Thu, Aug 05, 2004 - Page 16 News List

Who ratted on Anne Frank remains a mystery

AGENCIES

Pictures of Anne Frank as a baby and as a young girl.

PHOTOS: AFP

August 1944 Anne Frank, the young Jewish girl whose journal of her life in hiding in Nazi-occupied Amsterdam made her a world-wide symbol for the Holocaust, was betrayed. Now, 60 years on, the question of who reported the Frank family to the Nazis remains unanswered.

Between 1942 and 1944 Anne Frank, her parents, older sister Margot and four other people hid in a small annex behind her father's office in the center of Amsterdam. In the cramped space Anne wrote of her daily life in hiding and her teenage fears and hopes.

On August 4, 1944, after somebody reported their presence to the Nazis, Anne and the others were deported. She died in Bergen-Belsen concentration camp in March 1945, aged 15, shortly before the camp was liberated by the Allies at the war's end.

After the war, only Anne's father Otto returned from the camps. He got Anne's diary from a Dutch woman who helped the Frank family in hiding and published it. In 1952, when it was first published in English, the diary touched a nerve in the US and Anne came to symbolize the horrors of the Holocaust to people all over the world.

Over the years several theories have surfaced about who betrayed the Frank family and why.

"It is perfectly natural. If you see what happened to Anne Frank, you want to catch the culprit. People are angry and they want to know," Hans Westra, director of the Anne Frank Foundation in Amsterdam, said.

On Aug. 4, 1944, SS official Karl Joseph Silberbauer and three Dutch collaborators came to the Prinsengracht 263, where the Frank family was in hiding. The police arrived and demanded to be taken to the Jews in hiding and were taken straight to the annex, Silberbauer told investigators after the war. He could, however, not say who denounced the Frank family to the Nazis.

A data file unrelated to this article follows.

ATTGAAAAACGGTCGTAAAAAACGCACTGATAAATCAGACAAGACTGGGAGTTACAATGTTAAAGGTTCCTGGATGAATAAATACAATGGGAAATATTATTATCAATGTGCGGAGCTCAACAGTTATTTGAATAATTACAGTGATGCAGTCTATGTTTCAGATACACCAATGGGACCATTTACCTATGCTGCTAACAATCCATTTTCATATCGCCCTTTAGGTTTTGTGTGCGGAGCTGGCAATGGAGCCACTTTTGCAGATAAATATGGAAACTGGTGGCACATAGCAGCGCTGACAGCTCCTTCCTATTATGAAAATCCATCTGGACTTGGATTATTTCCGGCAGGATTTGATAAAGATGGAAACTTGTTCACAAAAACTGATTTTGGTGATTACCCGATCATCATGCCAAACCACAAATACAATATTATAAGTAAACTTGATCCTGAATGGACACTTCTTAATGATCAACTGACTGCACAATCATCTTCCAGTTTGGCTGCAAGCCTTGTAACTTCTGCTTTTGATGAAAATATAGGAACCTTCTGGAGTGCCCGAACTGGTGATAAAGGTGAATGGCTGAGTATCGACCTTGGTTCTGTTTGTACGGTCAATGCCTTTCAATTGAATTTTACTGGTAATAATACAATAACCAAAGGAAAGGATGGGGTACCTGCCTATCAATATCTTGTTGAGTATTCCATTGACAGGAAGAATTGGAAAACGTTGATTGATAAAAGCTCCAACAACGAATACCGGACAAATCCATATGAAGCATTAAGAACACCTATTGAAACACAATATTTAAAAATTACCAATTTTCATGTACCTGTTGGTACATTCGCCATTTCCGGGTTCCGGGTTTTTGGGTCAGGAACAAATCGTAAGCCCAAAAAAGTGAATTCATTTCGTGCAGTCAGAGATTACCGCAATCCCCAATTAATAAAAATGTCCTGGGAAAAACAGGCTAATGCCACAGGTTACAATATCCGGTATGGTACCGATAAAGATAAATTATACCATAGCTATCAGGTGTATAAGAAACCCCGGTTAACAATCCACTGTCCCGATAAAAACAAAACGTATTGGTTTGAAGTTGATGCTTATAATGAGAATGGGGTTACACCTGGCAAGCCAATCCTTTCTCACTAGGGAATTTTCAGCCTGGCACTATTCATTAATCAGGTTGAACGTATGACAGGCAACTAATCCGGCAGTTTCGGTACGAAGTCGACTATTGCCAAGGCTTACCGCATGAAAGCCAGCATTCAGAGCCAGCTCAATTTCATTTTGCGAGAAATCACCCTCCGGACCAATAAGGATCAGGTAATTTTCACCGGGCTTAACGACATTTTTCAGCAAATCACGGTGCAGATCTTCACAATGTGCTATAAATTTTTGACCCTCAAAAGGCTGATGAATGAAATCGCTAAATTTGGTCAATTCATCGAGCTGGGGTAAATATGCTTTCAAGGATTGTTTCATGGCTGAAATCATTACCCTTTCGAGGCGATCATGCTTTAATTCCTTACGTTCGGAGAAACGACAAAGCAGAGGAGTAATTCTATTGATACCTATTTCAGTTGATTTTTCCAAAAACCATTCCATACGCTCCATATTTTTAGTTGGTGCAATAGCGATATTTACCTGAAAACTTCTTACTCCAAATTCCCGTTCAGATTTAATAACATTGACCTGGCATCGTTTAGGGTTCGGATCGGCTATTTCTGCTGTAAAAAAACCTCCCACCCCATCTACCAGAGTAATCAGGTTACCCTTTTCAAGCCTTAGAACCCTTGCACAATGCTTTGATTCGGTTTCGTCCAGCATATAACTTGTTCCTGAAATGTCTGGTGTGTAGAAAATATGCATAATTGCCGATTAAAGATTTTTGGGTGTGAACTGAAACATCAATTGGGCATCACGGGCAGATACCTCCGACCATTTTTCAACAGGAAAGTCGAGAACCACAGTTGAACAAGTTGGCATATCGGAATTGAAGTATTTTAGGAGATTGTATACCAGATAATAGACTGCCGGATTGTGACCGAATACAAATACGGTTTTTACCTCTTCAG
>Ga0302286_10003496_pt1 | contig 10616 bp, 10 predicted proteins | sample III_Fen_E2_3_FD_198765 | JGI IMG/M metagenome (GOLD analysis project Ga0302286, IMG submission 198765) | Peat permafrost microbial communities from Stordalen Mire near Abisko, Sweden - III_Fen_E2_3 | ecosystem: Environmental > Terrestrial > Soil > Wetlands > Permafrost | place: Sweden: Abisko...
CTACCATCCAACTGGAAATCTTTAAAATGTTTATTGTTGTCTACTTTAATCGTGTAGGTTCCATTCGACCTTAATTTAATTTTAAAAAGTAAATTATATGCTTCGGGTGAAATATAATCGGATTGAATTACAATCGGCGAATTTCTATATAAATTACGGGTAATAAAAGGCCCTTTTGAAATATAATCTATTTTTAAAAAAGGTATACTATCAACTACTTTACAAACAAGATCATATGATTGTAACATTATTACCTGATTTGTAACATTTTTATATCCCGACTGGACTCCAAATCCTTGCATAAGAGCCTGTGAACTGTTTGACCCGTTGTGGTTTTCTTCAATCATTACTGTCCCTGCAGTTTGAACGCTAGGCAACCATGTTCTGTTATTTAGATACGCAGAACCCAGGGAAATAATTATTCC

Over the years, three main suspects for the betrayal of Anne Frank emerged: Wim van Maaren, an employee of Otto Frank-Lena Hartog-Van Bladeren, a cleaning lady in the office and Anthon "Tonny" Ahlers, a committed Nazi who was also a petty thief who blackmailed Otto Frank.

Two years ago English researcher Carol Anne Lee, who wrote a biography of Otto Frank, pointed to Ahlers as the culprit. This former business associate of Otto was a well-known anti-Semite who needed money and protection from the Nazis, she argued.

Austrian writer Melissa Muller said Hartog-Van Bladeren betrayed the family because she feared she could be deported together with her husband for aiding the Frank family if they were discovered.

For many years Van Maaren was the main suspect but two post-war police investigations turned up nothing and he always professed his innocence.

After extensive research last year, historians of the Dutch War Documentation Institute concluded that we will probably never know who betrayed Anne Frank.

"The conclusion of our inquiry is that we do not consider any of the three suspects to be a likely candidate for the role of betrayer," the historians wrote.

The Germans burned their archives when they pulled out of Amsterdam and there is little chance today of finding evidence to substantiate any of the claims.

"Going into hiding with seven others in the center of Amsterdam, a situation where you even have to be afraid of the warehouse assistant in your old business and do not know what your neighbors are thinking and doing, greatly reduces your chances of survival. The annex could and still can be seen, by at least a hundred residents [in the area]," the historians explained.

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